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Community Member

6509 spantree priority

Hello all, first post.

I read in an earlier post that spantree priority only weighs in on a tie for STP root bridge determination.

My question is why would I set spantree priority on my 6509 for VLANs? (we have no redundant links anywhere) The integrator for the 6509 did this initially, but not for subsequent VLANs, I'm wondering if it's needed at all. If not, I can't find the command to remove the "set spantree priority 9 <vlanX>" statements in the config. ("clear spantree priority <vlanX>" resulted in errors.)

Thanks in advance

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Accepted Solutions
Cisco Employee

Re: 6509 spantree priority

Hi,

Unless there's a specific reason to do so (to force certain devices to be root, etc), it's generally best to leave the STP priorities to the default.

There's no command to remove "set spantree priority 9" per se, but to reset it to the default, simply configure the value from 9 back to the default setting.

HTH,

Bobby

*Please rate helpful posts.

3 REPLIES
Cisco Employee

Re: 6509 spantree priority

Hi,

Unless there's a specific reason to do so (to force certain devices to be root, etc), it's generally best to leave the STP priorities to the default.

There's no command to remove "set spantree priority 9" per se, but to reset it to the default, simply configure the value from 9 back to the default setting.

HTH,

Bobby

*Please rate helpful posts.

Community Member

Re: 6509 spantree priority

Perhaps the integrator intended the 6509 to be the 'authoritative' device for STP. The switches closer to the users (this 6509 is the core) should have lower priority (or no vote at all) on any matter concerning STP, VLAN assignment, VTP, etc.

Thanks for your prompt, helpful response.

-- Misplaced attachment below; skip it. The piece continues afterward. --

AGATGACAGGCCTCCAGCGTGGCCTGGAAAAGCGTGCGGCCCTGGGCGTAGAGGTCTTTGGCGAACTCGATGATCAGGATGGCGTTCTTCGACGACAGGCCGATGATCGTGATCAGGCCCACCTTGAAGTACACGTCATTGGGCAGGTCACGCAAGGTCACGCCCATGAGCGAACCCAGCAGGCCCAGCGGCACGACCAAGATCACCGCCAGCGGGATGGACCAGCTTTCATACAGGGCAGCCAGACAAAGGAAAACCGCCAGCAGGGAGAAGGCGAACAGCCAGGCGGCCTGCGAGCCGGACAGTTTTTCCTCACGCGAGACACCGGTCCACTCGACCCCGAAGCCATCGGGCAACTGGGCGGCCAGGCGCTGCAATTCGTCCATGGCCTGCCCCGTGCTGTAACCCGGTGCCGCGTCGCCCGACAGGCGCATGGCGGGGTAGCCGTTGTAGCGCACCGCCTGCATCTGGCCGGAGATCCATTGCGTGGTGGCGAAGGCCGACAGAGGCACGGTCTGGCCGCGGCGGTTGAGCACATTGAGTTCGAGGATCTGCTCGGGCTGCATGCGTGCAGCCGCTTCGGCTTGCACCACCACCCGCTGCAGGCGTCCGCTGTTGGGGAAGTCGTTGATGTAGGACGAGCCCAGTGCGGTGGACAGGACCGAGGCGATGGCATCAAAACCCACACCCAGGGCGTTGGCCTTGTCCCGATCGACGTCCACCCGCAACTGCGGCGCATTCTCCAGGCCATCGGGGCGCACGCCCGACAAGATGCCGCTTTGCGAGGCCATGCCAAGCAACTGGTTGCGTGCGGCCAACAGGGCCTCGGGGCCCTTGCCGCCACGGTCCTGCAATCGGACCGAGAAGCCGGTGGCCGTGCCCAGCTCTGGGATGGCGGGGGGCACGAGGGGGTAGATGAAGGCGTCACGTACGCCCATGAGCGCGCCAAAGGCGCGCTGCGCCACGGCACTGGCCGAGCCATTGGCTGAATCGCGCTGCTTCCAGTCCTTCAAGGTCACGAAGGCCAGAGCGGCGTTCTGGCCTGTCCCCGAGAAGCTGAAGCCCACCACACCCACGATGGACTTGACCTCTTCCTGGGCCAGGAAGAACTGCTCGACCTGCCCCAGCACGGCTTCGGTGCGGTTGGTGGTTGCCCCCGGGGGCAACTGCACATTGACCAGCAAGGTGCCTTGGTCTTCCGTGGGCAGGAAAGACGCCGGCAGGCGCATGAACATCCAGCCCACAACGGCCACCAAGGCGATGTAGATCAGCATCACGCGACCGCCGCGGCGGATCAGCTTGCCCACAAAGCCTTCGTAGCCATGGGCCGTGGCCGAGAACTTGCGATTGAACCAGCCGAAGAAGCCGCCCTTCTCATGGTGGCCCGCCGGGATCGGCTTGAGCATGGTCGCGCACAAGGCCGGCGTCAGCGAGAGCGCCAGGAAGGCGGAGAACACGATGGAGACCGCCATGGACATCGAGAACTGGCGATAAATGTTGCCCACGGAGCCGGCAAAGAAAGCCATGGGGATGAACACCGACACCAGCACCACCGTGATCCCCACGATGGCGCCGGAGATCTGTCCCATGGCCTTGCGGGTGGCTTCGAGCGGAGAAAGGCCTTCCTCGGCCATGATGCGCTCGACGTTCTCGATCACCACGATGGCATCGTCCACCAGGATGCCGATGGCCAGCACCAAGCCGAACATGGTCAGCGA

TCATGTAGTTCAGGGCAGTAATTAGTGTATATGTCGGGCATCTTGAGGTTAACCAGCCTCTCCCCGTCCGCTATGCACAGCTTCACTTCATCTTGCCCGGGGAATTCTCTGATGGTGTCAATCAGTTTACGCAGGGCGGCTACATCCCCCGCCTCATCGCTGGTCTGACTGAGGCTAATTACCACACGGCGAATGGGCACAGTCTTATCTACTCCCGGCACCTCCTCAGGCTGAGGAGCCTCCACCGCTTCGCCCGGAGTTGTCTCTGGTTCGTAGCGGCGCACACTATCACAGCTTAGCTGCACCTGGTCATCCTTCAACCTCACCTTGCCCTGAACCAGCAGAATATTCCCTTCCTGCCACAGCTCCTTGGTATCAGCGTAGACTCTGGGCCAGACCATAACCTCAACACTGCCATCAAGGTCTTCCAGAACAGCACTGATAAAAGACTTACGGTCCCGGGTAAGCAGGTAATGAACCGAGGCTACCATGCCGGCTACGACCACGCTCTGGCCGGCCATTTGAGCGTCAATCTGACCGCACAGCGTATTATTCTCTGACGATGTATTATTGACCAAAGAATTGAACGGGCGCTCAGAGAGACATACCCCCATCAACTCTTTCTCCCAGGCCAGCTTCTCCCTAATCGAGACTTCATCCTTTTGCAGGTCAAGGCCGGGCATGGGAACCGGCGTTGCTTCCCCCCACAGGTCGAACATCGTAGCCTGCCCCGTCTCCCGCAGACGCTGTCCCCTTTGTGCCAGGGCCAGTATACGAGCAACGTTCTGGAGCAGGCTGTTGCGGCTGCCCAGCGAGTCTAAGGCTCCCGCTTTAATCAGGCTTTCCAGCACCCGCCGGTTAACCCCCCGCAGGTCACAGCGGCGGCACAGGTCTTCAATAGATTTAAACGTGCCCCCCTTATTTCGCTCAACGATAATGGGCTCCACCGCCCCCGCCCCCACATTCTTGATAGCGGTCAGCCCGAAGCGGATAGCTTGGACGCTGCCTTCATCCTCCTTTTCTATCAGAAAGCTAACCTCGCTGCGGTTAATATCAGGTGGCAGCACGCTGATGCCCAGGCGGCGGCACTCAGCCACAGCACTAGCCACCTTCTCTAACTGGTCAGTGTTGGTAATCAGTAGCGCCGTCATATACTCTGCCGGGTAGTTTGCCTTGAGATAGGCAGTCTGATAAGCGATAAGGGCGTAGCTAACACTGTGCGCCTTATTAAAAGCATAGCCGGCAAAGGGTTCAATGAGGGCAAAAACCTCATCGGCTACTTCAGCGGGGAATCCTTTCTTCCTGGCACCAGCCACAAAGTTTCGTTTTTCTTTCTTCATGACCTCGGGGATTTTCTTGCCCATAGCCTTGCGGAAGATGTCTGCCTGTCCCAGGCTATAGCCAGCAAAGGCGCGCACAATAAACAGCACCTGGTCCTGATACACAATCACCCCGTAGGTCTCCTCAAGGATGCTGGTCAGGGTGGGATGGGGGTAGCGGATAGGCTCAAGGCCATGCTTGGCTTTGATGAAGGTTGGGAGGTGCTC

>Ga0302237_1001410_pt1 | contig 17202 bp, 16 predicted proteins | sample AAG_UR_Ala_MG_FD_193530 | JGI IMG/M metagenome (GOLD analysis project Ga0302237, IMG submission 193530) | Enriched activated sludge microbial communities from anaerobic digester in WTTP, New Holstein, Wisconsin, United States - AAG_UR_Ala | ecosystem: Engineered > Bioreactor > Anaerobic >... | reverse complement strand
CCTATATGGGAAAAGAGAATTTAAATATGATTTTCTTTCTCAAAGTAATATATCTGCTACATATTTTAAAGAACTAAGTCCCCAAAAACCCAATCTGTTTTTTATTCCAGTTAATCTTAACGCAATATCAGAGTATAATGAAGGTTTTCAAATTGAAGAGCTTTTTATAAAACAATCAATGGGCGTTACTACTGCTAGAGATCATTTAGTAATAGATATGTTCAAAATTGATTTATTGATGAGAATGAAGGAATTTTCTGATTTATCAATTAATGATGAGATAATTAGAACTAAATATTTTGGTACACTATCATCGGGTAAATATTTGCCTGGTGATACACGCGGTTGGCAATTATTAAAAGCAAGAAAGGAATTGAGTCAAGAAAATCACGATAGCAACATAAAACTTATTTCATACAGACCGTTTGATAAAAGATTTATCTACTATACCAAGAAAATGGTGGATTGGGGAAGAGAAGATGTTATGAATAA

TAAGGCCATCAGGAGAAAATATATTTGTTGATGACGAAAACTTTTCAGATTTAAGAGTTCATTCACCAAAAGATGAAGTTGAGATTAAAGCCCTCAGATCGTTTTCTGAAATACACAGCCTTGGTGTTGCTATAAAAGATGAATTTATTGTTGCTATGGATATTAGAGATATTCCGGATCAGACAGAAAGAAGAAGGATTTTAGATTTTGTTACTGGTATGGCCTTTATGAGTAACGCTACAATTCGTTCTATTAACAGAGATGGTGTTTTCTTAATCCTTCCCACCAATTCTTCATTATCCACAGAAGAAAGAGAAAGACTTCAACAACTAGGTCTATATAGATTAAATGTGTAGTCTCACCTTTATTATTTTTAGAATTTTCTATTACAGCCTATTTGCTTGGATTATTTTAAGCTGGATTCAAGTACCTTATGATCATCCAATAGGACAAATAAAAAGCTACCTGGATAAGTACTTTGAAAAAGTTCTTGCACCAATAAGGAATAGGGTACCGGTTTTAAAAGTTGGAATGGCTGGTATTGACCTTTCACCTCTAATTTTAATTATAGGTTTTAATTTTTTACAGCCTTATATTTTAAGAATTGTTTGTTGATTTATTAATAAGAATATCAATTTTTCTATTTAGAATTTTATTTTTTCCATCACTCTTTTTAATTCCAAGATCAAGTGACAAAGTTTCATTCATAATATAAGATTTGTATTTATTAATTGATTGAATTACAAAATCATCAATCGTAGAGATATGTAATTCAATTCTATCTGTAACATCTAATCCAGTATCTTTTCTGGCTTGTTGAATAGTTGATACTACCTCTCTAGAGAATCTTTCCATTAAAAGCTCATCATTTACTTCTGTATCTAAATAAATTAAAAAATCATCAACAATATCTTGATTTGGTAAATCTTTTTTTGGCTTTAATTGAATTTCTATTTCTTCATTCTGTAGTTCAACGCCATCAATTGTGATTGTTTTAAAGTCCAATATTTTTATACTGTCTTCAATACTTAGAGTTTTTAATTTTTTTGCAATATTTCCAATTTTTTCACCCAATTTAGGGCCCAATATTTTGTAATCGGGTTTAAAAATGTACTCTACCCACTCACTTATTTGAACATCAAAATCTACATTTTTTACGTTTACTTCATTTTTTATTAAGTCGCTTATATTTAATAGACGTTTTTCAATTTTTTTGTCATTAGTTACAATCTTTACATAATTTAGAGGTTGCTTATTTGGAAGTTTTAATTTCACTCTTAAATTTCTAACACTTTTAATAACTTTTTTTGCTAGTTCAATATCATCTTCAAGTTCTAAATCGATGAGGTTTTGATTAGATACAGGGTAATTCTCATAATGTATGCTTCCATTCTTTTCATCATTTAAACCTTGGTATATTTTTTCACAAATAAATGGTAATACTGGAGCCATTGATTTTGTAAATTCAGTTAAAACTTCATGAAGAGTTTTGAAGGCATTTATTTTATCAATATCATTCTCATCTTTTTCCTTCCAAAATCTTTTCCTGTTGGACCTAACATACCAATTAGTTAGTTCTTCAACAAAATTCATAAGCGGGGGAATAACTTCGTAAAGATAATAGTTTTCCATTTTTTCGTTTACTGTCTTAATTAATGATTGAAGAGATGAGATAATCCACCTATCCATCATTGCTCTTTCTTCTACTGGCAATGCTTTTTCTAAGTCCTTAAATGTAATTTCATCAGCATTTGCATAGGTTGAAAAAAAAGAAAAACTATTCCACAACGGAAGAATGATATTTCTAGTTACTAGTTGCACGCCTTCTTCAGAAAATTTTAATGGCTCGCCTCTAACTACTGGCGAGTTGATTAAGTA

-Kirt

Re: 6509 spantree priority

I think there is a slight confusion between the port priority, and the bridge priority.

It's the port priority that was discussed in earlier posts, and that is indeed not really very useful except in some very particular cases.

The bridge priority, allows you to specify where you want your root bridge. I would recommend you set at least one root bridge and one secondary root bridge (in case of failure of the latter). Your final topology will look like a star, centered on the root bridge. It's thus better to select a root bridge in a location where most of the traffic is going to (the bridge where the default gateway of your network is located, or where the most used servers are connected etc...).

Of course, if you have no redundancy at all in your network, this is not very important, because no link will be blocking. However, I would still recommend you identify the location where your root bridge should be and configure it explicitly. This way, if some redundant links are introduced later (by mistake or not;-)), there will be minimal impact on your network.

IMO, the two most important STP configs:

-1- setting the priority of the bridge that should be root (and secondary root).

-2- tuning the cost of the necessary ports so that your desired topology is enforced, if the default values are not ok (they are generally ok, because they are based on the cost).

Avoid tuning the timers if you are not confident in what you are doing (it's almost of no use with RSTP and MST anyway).

Regards,

Francois

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